# Assessing Campaign Performance Using Chi-Square Test For Independence

In this project we apply Chi-Square Test For Independence (a Hypothesis Test) to assess the performance of two types of mailers that were sent out to promote a new service!

# Table of contents

- 00. Project Overview
- 01. Concept Overview
- 02. Data Overview & Preparation
- 03. Applying Chi-Square Test For Independence
- 04. Analysing The Results
- 05. Discussion

# Project Overview

### Context

Earlier in the year, our client, a grocery retailer, ran a campaign to promote their new “Delivery Club” - an initiative that costs a customer $100 per year for membership, but offers free grocery deliveries rather than the normal cost of $10 per delivery.

For the campaign promoting the club, customers were put randomly into three groups - the first group received a low quality, low cost mailer, the second group received a high quality, high cost mailer, and the third group was a control group, receiving no mailer at all.

The client knows that customers who were contacted, signed up for the Delivery Club at a far higher rate than the control group, but now want to understand if there is a significant difference in sign-up rate between the cheap mailer and the expensive mailer. This will allow them to make more informed decisions in the future, with the overall aim of optimizing campaign ROI!

### Actions

For this test, as it is focused on comparing the *rates* of two groups - we applied the Chi-Square Test For Independence. Full details of this test can be found in the dedicated section below.

**Note:** Another option when comparing “rates” is a test known as the *Z-Test For Proportions*. While, we could absolutely use this test here, we have chosen the Chi-Square Test For Independence because:

- The resulting test statistic for both tests will be the same
- The Chi-Square Test can be represented using 2x2 tables of data - meaning it can be easier to explain to stakeholders
- The Chi-Square Test can extend out to more than 2 groups - meaning the client can have one consistent approach to measuring signficance

From the *campaign_data* table in the client database, we isolated customers that received “Mailer 1” (low cost) and “Mailer 2” (high cost) for this campaign, and excluded customers who were in the control group.

We set out our hypotheses and Acceptance Criteria for the test, as follows:

**Null Hypothesis:** There is no relationship between mailer type and sign-up rate. They are independent.
**Alternate Hypothesis:** There is a relationship between mailer type and sign-up rate. They are not independent.
**Acceptance Criteria:** 0.05

As a requirement of the Chi-Square Test For Independence, we aggregated this data down to a 2x2 matrix for *signup_flag* by *mailer_type* and fed this into the algorithm (using the *scipy* library) to calculate the Chi-Square Statistic, p-value, Degrees of Freedom, and expected values.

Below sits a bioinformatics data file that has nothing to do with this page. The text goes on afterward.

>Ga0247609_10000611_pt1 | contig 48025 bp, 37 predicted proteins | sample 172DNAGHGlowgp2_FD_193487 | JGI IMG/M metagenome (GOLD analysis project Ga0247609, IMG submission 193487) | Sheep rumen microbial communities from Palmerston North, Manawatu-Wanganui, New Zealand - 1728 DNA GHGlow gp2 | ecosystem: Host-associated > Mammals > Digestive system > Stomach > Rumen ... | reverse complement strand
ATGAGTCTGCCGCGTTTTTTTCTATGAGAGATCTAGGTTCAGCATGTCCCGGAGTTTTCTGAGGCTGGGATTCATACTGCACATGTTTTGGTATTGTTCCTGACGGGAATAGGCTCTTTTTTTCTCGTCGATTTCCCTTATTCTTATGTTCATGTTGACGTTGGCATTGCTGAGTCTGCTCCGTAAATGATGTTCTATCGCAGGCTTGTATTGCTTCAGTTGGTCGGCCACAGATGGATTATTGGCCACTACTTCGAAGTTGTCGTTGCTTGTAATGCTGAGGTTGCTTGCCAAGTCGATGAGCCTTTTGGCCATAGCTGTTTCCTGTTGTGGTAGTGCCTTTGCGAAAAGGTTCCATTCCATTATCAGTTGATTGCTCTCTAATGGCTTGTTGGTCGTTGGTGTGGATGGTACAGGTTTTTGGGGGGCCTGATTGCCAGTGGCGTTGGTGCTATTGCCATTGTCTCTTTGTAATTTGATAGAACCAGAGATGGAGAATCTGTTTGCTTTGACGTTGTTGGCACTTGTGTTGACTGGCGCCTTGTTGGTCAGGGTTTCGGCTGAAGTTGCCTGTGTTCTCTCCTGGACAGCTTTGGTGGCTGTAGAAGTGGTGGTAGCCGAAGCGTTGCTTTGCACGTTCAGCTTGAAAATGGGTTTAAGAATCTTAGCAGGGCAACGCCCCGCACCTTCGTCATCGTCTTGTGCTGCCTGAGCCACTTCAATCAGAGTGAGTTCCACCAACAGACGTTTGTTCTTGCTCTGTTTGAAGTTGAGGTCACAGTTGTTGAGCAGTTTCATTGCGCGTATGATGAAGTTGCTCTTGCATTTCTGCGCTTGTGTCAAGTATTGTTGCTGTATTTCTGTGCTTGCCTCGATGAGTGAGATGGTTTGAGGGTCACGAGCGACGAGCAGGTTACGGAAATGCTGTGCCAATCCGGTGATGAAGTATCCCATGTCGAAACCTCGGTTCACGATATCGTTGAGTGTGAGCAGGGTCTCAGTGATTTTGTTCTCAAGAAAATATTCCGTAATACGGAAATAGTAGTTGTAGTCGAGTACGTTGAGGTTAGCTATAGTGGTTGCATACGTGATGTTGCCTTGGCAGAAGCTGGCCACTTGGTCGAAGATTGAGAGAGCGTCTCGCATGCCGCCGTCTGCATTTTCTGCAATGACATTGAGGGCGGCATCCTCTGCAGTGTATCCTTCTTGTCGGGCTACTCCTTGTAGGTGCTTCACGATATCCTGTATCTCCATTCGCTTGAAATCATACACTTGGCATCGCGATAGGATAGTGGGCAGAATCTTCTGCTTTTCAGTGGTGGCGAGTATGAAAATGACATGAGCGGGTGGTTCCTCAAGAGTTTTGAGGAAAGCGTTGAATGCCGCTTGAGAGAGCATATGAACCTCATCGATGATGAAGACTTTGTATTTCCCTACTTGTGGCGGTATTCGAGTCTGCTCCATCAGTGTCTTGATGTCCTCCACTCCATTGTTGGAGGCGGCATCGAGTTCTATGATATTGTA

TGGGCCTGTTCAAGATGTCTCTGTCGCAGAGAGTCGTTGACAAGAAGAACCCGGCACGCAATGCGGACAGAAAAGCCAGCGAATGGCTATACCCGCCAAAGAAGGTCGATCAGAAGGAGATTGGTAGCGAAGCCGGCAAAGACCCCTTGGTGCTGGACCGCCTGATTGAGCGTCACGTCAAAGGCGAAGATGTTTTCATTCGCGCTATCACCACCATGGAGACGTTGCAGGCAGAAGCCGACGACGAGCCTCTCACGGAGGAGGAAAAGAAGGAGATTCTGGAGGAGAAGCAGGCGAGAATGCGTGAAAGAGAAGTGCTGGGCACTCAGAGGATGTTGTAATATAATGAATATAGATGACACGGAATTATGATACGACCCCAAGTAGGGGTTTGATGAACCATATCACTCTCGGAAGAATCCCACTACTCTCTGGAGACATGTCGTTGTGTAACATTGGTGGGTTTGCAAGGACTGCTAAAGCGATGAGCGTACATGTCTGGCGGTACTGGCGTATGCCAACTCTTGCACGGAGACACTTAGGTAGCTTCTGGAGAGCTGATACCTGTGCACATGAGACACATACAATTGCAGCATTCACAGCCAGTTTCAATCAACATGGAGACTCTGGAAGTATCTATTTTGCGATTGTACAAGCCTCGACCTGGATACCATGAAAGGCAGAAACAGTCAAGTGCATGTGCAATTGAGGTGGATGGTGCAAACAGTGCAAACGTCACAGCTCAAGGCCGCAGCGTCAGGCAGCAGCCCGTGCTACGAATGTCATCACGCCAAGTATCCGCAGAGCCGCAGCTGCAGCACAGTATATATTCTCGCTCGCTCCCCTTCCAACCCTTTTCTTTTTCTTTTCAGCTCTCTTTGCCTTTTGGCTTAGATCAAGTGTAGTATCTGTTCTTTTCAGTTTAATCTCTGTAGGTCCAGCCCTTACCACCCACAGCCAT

### Results & Discussion

Based upon our observed values, we can give below some context with the sign-up rate of each group:

- Mailer 1 (Low Cost):
**32.8%**sign-up rate - Mailer 2 (High Cost):
**37.8%**sign-up rate

However, the Chi-Square Test gives us the following statistics:

- Chi-Square Statistic:
**1.94** - p-value:
**0.16**

The Critical Value for our specified Acceptance Criteria of 0.05 is **3.84**.

Based upon these statistics, we retain the null hypothesis, and conclude that there is no relationship between mailer type and sign-up rate.

In other words - while we saw that the higher cost Mailer 2 had a higher sign-up rate (37.8%) than the lower cost Mailer 1 (32.8%) it appears that this difference is not significant, at least at our Acceptance Criteria of 0.05.

Without running this Hypothesis Test, the client may have concluded that they should always look to go with higher cost mailers - and from what we have seen in this test, that may not be a great decision. It would result in them spending more, but not *necessarily* gaining any extra revenue as a result.

Our results here also do not say that there *definitely isn’t a difference between the two mailers* - we are only advising that we should not make any rigid conclusions *at this point*.

Running more A/B Tests like this, gathering more data, and then re-running this test may provide us, and the client more insight!

# Concept Overview

#### A/B Testing

An A/B Test can be described as a randomized experiment containing two groups, A & B, that receive different experiences. Within an A/B Test, we look to understand and measure the response of each group - and the information from this helps drive future business decisions.

Application of A/B testing can range from testing different online ad strategies, different email subject lines when contacting customers, or testing the effect of mailing customers a coupon, vs. a control group. Companies like Amazon are running these tests in an almost never-ending cycle, testing new website features on randomized groups of customers…all with the aim of finding what works best so they can stay ahead of their competition. Reportedly, Netflix will even test different images for the same movie or show, to different segments of their customer base to see if certain images pull more viewers in.

#### Hypothesis Testing

A Hypothesis Test is used to assess the plausibility, or likelihood of an assumed viewpoint based on sample data - in other words, it helps us assess whether a certain view we have about some data is likely to be true or not.

There are many different scenarios we can run Hypothesis Tests on, and they all have slightly different techniques and formulas - however they all have some shared, fundamental steps & logic that underpin how they work.